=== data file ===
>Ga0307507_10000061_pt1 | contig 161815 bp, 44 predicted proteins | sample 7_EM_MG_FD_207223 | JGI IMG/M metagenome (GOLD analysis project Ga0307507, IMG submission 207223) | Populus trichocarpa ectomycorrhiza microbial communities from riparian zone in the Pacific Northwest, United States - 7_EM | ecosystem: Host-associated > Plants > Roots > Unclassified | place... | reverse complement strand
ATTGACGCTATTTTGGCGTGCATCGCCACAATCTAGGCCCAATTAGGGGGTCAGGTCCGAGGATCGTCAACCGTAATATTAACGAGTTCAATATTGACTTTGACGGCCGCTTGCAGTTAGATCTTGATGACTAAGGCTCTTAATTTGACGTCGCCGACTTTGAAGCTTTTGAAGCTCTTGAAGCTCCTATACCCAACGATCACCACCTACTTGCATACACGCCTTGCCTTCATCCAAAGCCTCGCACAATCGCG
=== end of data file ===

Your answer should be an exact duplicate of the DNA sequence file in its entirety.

>Ga0307507_10000061_pt1 | contig 161815 bp, 44 predicted proteins | sample 7_EM_MG_FD_207223 | JGI IMG/M metagenome (GOLD analysis project Ga0307507, IMG submission 207223) | Populus trichocarpa ectomycorrhiza microbial communities from riparian zone in the Pacific Northwest, United States - 7_EM | ecosystem: Host-associated > Plants > Roots > Unclassified | place... | reverse complement strand
ATTGACGCTATTTTGGCGTGCATCGCCACAATCTAGGCCCAATTAGGGGGTCAGGTCCGAGGATCGTCAACCGTAATATTAACGAGTTCAATATTGACTTTGACGGCCGCTTGCAGTTAGATCTTGATGACTAAGGCTCTTAATTTGACGTCGCCGACTTTGAAGCTTTTGAAGCTCTTGAAGCTCCTATACCCAACGATCACCACCTACTTGCATACACGCCTTGCCTTCATCCAAAGCCTCGCACAATCGCG